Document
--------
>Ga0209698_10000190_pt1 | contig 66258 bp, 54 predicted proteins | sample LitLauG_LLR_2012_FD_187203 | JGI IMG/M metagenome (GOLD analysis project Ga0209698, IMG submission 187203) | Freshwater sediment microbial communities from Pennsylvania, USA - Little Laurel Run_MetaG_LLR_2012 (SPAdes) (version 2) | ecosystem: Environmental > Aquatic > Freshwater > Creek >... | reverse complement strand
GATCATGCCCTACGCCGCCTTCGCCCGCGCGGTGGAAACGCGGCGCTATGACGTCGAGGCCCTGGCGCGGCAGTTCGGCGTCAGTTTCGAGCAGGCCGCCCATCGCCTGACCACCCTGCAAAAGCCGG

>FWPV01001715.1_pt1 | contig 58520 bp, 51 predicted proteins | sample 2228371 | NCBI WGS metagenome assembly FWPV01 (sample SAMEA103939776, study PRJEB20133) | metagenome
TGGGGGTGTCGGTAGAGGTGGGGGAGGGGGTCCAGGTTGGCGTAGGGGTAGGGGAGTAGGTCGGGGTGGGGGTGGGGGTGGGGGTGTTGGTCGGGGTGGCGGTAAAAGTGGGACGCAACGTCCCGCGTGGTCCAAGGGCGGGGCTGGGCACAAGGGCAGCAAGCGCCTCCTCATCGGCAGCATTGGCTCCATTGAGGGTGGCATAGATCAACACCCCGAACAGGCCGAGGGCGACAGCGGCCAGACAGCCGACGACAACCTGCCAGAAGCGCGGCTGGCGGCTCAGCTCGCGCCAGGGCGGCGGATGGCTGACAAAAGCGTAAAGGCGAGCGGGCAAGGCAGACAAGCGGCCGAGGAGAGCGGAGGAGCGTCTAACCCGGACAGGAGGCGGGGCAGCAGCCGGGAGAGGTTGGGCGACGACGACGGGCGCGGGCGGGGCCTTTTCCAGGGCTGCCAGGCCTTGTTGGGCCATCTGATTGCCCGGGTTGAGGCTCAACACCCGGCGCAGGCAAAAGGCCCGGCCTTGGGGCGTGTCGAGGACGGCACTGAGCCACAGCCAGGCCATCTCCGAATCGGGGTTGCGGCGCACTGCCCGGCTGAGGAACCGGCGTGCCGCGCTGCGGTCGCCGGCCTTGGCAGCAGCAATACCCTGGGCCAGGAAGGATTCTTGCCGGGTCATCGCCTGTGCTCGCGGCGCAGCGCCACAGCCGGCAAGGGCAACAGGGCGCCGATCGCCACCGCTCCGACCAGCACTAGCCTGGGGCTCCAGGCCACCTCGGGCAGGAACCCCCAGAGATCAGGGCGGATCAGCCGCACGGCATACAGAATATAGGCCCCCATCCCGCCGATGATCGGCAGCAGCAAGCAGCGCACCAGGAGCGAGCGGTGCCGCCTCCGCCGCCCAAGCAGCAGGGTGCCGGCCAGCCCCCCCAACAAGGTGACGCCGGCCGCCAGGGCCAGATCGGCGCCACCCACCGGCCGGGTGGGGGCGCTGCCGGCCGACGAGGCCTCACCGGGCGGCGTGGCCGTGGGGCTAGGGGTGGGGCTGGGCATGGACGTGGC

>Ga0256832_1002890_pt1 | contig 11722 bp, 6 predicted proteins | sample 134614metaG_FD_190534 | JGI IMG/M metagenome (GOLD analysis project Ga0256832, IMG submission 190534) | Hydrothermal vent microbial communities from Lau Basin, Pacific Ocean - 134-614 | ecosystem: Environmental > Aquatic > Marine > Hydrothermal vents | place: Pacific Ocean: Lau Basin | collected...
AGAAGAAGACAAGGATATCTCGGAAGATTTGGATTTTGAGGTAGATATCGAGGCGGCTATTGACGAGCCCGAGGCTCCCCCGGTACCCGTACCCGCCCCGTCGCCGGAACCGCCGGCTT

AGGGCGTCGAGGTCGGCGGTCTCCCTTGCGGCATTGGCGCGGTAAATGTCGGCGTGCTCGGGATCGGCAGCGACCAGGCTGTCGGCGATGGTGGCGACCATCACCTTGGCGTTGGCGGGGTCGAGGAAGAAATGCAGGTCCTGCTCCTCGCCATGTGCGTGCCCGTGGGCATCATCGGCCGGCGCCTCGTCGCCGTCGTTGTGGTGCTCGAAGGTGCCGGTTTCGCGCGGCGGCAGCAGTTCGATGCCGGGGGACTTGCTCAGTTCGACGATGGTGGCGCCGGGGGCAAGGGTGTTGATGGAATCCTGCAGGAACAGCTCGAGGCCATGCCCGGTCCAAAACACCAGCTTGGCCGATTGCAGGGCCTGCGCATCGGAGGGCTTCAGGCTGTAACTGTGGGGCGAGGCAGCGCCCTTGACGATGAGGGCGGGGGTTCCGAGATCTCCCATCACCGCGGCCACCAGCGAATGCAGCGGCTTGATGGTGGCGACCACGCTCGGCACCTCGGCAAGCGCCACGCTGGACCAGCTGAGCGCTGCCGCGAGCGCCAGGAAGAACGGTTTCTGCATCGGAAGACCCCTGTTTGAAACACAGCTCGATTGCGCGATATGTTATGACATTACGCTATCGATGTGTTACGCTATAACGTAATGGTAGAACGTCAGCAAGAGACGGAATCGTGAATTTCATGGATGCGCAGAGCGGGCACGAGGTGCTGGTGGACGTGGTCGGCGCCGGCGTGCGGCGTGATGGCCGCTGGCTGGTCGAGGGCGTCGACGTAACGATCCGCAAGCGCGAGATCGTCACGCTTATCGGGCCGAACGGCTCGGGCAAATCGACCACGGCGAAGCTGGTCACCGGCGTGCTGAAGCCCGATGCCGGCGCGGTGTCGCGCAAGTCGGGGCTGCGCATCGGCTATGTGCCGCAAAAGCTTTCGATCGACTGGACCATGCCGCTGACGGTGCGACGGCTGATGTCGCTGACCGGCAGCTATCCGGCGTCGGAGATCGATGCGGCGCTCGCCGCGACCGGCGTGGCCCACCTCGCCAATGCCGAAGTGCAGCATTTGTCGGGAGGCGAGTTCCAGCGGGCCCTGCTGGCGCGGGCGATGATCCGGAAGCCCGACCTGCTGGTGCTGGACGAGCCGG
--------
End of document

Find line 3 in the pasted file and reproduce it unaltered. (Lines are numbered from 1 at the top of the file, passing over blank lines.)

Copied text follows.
>FWPV01001715.1_pt1 | contig 58520 bp, 51 predicted proteins | sample 2228371 | NCBI WGS metagenome assembly FWPV01 (sample SAMEA103939776, study PRJEB20133) | metagenome